In the twenty-first century, Globalisation continues to impact education positively and negatively. Arnove et. al. (2012, p. 2) described globalization in the realm of teaching as learning itineraries that are closely related to the economy. The robust economies tend to increase inequality among people from different social classes regarding social justice and equal access to education. However, with increased globalization, different countries such as China have gained economic power, which further necessitates changes in the school practices and policies. Currently, interactive whiteboards in classrooms and access of teaching material from the internet are standard practices. Policies like reduction of public expenditure on education are among the structural adjustment policies inspired by globalisation with an aim to make countries more attractive to investors.

The mode of delivery and improvement of education in Australia has notably changed about technological changes. Keppell (2014, p. 323) noted that distance learning in Australia has developed over the twentieth century to incorporate online methods of knowledge dissemination. The initiative further led to the modification of the Open Learning Australia to Open University Australia (OUA), with the aim of expanding the successful learning institutions. Therefore, this means that education sector will continue to change and adapt to the challenges of the twenty-first century.

From a global perspective, the school system must also become accustomed to meet the twenty-first-century challenges. Schools must equip the students with current information, expertise, and standards suitable to meet needs of the competitive global market. The current education system must also model students to become all-inclusive citizens to the whole world. Therefore, globalization has challenged people to reconsideration the objectives of the education.

Social Transformation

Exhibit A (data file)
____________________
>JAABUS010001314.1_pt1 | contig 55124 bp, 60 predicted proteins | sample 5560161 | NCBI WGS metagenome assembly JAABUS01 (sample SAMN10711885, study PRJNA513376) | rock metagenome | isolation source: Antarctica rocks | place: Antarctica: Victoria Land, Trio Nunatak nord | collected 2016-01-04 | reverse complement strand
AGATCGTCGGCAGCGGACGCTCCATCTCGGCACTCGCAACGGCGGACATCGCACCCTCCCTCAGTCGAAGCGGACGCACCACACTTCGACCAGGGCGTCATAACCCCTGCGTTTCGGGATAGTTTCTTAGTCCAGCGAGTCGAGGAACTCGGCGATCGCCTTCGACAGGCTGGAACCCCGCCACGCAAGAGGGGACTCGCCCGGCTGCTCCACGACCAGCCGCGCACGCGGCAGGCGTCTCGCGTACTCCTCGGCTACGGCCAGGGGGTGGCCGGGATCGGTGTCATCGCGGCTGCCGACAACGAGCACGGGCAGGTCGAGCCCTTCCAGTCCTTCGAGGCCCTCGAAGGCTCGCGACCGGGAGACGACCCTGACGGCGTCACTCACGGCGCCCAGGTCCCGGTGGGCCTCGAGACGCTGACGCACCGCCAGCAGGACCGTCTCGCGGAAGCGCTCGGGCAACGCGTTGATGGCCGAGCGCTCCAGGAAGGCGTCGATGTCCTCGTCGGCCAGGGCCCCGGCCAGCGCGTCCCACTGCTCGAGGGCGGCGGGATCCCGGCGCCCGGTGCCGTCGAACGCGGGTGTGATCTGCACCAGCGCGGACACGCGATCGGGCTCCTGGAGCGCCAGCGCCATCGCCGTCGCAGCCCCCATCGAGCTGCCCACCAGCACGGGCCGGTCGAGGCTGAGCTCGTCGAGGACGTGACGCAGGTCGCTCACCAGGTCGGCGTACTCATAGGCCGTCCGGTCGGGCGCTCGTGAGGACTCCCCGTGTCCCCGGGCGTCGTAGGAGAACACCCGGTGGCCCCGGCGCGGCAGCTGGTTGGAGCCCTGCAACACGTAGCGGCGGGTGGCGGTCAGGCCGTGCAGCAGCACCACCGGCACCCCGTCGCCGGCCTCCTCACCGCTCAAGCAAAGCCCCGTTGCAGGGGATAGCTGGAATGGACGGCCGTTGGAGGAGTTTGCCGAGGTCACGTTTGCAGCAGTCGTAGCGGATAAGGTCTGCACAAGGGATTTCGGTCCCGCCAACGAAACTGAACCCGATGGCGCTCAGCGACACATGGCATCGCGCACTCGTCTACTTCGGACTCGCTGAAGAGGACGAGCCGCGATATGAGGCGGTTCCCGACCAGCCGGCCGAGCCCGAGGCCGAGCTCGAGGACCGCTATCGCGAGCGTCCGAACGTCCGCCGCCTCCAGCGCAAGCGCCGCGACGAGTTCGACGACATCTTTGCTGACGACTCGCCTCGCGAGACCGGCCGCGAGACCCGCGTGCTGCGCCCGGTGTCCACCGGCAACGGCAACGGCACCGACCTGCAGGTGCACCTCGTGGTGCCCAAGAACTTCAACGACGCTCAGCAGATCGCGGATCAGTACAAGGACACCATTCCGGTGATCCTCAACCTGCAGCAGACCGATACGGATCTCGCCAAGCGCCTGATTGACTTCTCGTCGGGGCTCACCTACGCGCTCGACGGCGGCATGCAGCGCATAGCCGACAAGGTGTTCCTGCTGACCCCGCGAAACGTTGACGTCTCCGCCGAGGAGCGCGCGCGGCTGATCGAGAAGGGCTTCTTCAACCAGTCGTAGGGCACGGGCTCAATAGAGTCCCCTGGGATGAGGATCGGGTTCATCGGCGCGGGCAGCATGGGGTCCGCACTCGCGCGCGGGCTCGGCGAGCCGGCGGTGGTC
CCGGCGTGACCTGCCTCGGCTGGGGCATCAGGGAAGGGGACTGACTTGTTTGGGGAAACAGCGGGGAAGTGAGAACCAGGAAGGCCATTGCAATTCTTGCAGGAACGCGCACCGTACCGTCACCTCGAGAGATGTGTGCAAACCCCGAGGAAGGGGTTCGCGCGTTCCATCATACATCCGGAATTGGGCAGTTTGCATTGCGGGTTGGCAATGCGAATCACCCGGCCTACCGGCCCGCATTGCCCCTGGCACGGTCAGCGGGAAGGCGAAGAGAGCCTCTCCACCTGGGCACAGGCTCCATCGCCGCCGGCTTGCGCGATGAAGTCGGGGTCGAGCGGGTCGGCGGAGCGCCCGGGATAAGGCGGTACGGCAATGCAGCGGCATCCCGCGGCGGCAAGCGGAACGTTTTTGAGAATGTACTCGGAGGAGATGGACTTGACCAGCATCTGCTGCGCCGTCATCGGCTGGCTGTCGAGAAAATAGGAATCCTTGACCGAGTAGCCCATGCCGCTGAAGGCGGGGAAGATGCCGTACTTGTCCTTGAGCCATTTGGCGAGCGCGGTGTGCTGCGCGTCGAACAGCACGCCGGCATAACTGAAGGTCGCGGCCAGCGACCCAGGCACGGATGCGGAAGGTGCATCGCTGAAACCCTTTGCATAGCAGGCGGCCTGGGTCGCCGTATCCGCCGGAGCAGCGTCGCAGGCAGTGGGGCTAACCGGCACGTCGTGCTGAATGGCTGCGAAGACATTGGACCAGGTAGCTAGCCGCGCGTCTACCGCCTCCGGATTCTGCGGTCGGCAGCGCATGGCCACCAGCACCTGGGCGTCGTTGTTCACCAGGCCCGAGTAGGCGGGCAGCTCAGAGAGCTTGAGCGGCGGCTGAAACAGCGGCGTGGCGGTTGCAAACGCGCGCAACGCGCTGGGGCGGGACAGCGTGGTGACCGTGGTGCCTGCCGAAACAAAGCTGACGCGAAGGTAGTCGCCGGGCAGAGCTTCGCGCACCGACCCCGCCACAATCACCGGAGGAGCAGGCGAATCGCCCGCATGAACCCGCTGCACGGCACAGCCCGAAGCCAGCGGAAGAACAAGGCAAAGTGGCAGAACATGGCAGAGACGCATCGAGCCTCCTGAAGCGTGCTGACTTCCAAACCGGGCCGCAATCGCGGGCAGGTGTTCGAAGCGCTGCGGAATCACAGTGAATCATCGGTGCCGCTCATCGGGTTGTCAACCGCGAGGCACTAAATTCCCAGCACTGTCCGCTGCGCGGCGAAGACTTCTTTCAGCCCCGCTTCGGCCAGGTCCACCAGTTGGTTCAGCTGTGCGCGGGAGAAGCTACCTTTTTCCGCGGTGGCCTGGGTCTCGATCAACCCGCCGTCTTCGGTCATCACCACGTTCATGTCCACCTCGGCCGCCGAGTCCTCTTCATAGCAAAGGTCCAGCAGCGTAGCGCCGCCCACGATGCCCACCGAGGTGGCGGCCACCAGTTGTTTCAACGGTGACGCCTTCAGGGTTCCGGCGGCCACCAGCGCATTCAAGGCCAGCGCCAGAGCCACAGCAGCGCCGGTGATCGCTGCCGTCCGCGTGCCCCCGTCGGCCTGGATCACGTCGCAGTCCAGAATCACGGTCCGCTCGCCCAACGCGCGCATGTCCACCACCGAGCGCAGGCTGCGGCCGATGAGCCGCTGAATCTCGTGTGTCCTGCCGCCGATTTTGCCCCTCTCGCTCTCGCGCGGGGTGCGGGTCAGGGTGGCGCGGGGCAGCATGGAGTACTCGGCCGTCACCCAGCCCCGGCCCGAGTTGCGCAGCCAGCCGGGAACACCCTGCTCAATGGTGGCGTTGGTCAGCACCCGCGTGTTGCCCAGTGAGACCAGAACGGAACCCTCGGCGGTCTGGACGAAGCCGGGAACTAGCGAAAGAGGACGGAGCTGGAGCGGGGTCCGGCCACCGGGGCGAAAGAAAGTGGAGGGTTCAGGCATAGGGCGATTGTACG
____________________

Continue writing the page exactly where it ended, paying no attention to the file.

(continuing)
Social transformation is the revolution of culture and social organization over a period. In the current world, society is fluid. The social, political, economic, and the cultural changes, occur continually. Closely associated with social transformation are discovery, invention, and diffusion of knowledge. Apart from the educational factors, political and economic factors influence the social change. On the other hand, social transformation also controls education, policy, and economic factors. Twenty-first-century learning requires an extensive understanding of the world that is in the form of a global village (Bolstad & Hipkins, 2012, p. 7). Therefore, teachers should comprehend the social developments that shape practices and enhance the value of schooling. A good understanding of the teacher’s role results in better outcomes (Madelein et al., 2012, pp. 5-6). Different perception about the teaching and learning may further lead to varying levels of strengths, abilities, interests and cultural practices among the learners. It clearly shows that social relations form the basis of sound educational practices. Therefore, teachers have the social responsibility during the execution of their duties.

In Australia, factors such as national and global policies affect the nature of teaching. Even when some teachers have the required abilities to meet the demands of the twenty-first century, the national and worldwide policies limit their efforts, which results in the form of education that is limited regarding significances. Moyle (2013, p. 35) notes that educational system in Australia requires the schools to give learners the best opportunities to achieve high-quality results. These requirements have led some schools in Australia to create education revolution by grouping students in groups that enable them to accommodate their needs, which allow students to benefit maximally from the teacher’s expertise. Schools in Australia are also liaising with the parents in a bid to improve the academic performance and attendance. This strategy aims at achieving quality pedagogy concerning working with a shared cultural knowledge and active citizenship. The approach will also help to expand the educational performance while respecting social equity and justice. However, the number of learning institutions using this method are few. The government should, therefore, support changes in learning to achieve a pedagogy that esteems real world networks and practical communication system.

The Global Tripple Revolution